Now layer the fish over top, snug up to the fold, and tuck the shellfish in there too if you’re using it. Then give the fish a sprinkle of coarse salt and a couple cranks from the peppermill:

Beginning at one end, start making tiny folds, one right after the other, tucking the very last fold under the pouch, like this:

The one with the “N” is Nate’s — he hates mushrooms, so I left them out

When you’re done wrapping, refrigerate the fish-filled packets. Then all you have to do is pop them the 450-degree oven before you’re ready to serve:

The length of time will vary depending on the thickness of the fish, and I’ve seen “rules of thumb” ranging from 6-8 minutes to 10 minutes per inch of fish. I find that for salmon and halibut, about 15 minutes does the trick. When the parchment starts to brown and gets puffy, you’re good to go.

Here’s my pal Jack’s “salmon en papillote” sauce, as promised (calories? what calories?). It’s enough to serve 10, though the recipe may be halved.

You’ll need:

3 bunches scallions (green onions)

1 cup butter

1/2 cup flour

1/2 cup dry white wine

2 cups heavy cream

1 pint half-and-half

10 egg yolks

1/3 cup chopped Italian parsley

pinch of cayenne

salt and pepper to taste

1) Melt the butter in a double boiler.

2) Add scallions and cook until tender.

3) Whisk in flour, then wine, cream and half-and-half. Cook until thickened, keeping the water in the double boiler at a gentle simmer.

4) Turn off the heat. Whisk in egg yolks and keep the sauce warm until it thickens.

5) Add parsley, cayenne, salt and pepper.

Anybody else a fan of cooking in parchment? Feel free to chime in. And have a nice weekend. It’s “movie night” at my house. Maybe we’ll make some Jiffy Pop!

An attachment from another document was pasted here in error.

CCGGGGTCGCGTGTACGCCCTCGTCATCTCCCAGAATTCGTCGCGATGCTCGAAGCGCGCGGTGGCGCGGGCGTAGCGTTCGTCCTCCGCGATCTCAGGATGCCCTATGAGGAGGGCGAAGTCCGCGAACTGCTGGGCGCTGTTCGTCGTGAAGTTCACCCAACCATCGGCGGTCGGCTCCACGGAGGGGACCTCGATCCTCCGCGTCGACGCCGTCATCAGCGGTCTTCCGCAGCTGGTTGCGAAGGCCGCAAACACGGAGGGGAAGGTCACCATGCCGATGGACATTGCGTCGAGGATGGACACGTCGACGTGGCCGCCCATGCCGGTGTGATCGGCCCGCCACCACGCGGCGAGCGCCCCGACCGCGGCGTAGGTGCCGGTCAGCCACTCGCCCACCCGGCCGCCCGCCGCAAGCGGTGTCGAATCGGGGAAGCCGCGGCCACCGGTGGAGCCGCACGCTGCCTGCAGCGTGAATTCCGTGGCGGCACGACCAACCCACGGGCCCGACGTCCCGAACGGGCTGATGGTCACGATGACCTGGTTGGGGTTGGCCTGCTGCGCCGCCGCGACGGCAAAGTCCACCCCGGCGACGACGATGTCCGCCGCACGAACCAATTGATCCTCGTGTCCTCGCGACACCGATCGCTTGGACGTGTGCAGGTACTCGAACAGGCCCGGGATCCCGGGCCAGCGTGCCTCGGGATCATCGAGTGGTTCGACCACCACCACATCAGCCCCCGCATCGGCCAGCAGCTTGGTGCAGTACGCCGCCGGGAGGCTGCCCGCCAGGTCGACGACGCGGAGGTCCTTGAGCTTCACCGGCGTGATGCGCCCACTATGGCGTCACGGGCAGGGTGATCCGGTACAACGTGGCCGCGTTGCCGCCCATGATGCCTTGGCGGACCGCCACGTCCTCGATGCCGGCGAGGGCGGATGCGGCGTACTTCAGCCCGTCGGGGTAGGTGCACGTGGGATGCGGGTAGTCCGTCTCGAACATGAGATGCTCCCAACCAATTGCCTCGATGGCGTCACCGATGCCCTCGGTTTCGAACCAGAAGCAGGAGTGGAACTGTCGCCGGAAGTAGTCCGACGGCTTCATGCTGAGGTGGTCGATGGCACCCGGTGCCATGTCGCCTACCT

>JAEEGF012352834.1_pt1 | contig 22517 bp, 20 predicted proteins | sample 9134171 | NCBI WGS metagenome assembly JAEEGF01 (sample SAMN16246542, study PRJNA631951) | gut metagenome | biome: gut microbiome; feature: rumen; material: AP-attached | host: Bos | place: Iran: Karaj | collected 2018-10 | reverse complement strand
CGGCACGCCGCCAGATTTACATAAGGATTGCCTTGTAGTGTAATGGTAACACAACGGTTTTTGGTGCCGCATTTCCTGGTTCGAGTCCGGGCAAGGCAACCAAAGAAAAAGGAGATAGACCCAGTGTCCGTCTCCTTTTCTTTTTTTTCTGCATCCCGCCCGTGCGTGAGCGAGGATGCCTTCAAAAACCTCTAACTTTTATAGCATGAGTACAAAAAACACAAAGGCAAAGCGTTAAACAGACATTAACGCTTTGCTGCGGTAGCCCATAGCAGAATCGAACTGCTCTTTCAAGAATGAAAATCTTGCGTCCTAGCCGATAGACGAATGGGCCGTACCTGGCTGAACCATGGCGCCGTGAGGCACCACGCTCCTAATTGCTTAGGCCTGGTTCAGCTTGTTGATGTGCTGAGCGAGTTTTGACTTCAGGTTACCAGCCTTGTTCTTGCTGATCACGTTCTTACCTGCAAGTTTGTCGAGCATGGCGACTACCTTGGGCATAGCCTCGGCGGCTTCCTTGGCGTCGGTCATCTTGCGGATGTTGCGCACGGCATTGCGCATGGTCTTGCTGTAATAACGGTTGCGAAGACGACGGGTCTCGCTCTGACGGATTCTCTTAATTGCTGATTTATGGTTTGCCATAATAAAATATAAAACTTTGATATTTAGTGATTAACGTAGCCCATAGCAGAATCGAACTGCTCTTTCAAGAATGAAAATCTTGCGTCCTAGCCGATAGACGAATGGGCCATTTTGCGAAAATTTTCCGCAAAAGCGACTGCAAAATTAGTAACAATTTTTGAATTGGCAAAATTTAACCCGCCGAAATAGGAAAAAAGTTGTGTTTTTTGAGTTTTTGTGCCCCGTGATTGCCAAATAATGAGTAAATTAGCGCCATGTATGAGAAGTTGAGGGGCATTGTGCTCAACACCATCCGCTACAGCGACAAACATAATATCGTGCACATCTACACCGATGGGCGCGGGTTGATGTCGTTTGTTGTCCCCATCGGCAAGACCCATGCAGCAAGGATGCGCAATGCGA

Comments | More in Cooking

COMMENTS

No personal attacks or insults, no hate speech, no profanity. Please keep the conversation civil and help us moderate this thread by reporting any abuse. See our Commenting FAQ.



The opinions expressed in reader comments are those of the author only, and do not reflect the opinions of The Seattle Times.


The Seattle Times

The door is closed, but it's not locked.

Take a minute to subscribe and continue to enjoy The Seattle Times for as little as 99 cents a week.

Subscription options ►

Already a subscriber?

We've got good news for you. Unlimited seattletimes.com content access is included with most subscriptions.

Subscriber login ►
The Seattle Times

To keep reading, you need a subscription upgrade.

We hope you have enjoyed your complimentary access. For unlimited seattletimes.com access, please upgrade your digital subscription.

Call customer service at 1.800.542.0820 for assistance with your upgrade or questions about your subscriber status.

The Seattle Times

To keep reading, you need a subscription.

We hope you have enjoyed your complimentary access. Subscribe now for unlimited access!

Subscription options ►

Already a subscriber?

We've got good news for you. Unlimited seattletimes.com content access is included with most subscriptions.

Activate Subscriber Account ►